That rocket is now a payload we have to put in orbit in the first place, on the top of a much bigger rocket.

But wait, we've lifted more before; Saturn V managed 140,000 kg. The smallest previous launch capable of that scale is the Russian Energia rocket, a follow-on from the unsuccessful N1 project (Russia's Saturn V equivalent). It is about 2,400,000 kg (2.4 kt), about the size of Big Ben's tower and would cost something over $1.5bn.

Or just put a coat on

I've let it get a bit silly. It should hopefully be clear that a heatshield is rather cheaper than a rocket to decelerate with, which is essentially why Shuttle was designed the way it was - decelerating by airbrake only costs you the weight of a heatshield.

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Orbit isn't high, it's fast

Orbit is moving sideways so fast you miss the Earth. Something like 7.8 km/s, which is 17,500 mph. A Cessna flies at rounding error speeds in comparison.

So instead of thinking that it would be possible if the Cessna were dropped low enough, think of it being possible if the Cessna is dropped at a slow enough air speed.

Kinetic Energy is your enemy

We have a Cessna strapped to an orbital craft doing 7.8 km/s (or it's not orbiting), and by the time it gets into the atmosphere to avoid burning up it needs to be going about 130 mph, or 58 m/s, which is zero by comparison to the initial speed. Our 1,000 kg Cessna thus has a relative KE of 0.5*1000*(7.8e3^2) = 30.4 Gigajoules which we need to lose.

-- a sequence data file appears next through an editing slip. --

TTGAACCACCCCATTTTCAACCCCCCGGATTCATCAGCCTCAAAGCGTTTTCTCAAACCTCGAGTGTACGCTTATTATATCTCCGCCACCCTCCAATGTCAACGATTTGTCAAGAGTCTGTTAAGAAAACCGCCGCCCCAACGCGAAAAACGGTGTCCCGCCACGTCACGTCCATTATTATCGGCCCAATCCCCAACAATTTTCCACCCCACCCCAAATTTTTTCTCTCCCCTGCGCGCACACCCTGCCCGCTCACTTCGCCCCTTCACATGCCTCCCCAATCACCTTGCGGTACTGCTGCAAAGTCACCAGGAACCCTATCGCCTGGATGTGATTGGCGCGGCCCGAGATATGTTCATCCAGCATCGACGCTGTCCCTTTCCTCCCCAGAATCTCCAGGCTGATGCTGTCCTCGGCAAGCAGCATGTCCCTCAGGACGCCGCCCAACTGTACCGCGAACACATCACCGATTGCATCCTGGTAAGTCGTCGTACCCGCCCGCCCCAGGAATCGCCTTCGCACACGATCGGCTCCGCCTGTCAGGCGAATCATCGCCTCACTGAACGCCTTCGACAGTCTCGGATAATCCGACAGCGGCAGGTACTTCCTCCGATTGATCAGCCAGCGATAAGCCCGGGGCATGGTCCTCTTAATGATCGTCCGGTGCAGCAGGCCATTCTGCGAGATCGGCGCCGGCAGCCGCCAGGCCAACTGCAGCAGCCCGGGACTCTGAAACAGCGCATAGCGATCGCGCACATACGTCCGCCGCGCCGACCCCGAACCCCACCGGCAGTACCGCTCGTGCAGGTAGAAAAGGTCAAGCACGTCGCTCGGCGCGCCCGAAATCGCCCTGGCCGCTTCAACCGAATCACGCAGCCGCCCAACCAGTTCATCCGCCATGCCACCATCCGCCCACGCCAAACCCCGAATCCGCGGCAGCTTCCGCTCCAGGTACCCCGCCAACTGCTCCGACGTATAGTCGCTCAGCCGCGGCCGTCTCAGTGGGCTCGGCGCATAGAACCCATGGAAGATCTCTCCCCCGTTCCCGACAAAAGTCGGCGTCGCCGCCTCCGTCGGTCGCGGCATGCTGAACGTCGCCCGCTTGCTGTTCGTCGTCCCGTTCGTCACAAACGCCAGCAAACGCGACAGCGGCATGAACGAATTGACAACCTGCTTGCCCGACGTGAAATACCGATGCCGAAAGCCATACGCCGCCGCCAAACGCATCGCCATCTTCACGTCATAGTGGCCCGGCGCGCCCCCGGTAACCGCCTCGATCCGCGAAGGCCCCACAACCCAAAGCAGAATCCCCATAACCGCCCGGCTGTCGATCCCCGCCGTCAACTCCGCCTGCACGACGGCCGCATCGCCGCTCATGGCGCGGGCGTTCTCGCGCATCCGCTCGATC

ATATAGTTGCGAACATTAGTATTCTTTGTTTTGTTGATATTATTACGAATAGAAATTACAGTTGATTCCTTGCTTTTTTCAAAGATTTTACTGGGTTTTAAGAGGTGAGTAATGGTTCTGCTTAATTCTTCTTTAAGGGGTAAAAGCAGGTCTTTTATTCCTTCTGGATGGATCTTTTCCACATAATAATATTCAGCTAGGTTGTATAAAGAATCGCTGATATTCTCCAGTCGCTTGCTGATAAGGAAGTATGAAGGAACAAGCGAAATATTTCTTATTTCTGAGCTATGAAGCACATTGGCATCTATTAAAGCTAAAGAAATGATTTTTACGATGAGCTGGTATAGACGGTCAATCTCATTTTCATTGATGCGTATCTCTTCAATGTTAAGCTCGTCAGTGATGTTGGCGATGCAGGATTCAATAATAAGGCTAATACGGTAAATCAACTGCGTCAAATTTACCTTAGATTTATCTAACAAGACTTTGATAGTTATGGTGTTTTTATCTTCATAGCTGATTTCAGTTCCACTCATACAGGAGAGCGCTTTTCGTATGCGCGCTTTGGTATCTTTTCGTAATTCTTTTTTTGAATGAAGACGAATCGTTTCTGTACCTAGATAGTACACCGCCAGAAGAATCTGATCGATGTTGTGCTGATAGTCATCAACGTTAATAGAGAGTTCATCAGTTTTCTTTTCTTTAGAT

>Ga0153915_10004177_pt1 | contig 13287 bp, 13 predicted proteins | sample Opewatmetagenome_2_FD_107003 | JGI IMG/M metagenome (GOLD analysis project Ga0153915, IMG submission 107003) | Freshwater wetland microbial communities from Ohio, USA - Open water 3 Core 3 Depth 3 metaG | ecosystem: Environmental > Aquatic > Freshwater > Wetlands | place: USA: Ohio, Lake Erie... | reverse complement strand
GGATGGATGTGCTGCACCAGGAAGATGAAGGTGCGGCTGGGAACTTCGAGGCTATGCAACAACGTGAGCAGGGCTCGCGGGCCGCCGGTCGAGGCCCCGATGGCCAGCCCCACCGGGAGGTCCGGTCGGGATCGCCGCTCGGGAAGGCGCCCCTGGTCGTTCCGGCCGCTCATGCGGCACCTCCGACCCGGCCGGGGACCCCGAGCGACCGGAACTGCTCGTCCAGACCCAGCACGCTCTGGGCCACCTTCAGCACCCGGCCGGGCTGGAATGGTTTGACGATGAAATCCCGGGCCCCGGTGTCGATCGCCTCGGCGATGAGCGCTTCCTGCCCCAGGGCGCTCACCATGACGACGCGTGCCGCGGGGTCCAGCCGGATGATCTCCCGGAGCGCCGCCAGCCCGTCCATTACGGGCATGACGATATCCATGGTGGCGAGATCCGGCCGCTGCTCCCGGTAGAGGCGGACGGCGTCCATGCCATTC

Decelerockets!

There is only one way at present to transfer 30 GJ of energy to a Cessna before it reaches the atmosphere (i.e. before needing heatshields) and that is a rocket.

Essentially you are going to drop the Cessna off the orbital vehicle and fire a large booster rocket with a delta-v of 7.8 km/s. That is energetically similar to launching a LEO rocket from Earth (LEO has a delta-v of 9 or so from Earth), because again it's about the speed, not the height, and you're just accelerating backwards instead of forwards.

An appropriately sized rocket might be the Japanese Epsilon rocket; it has a payload of 1200 kg for LEO which should get the Cessna and a pilot from +7.8 km/s to 0.06 km/s over the course of a couple of minutes.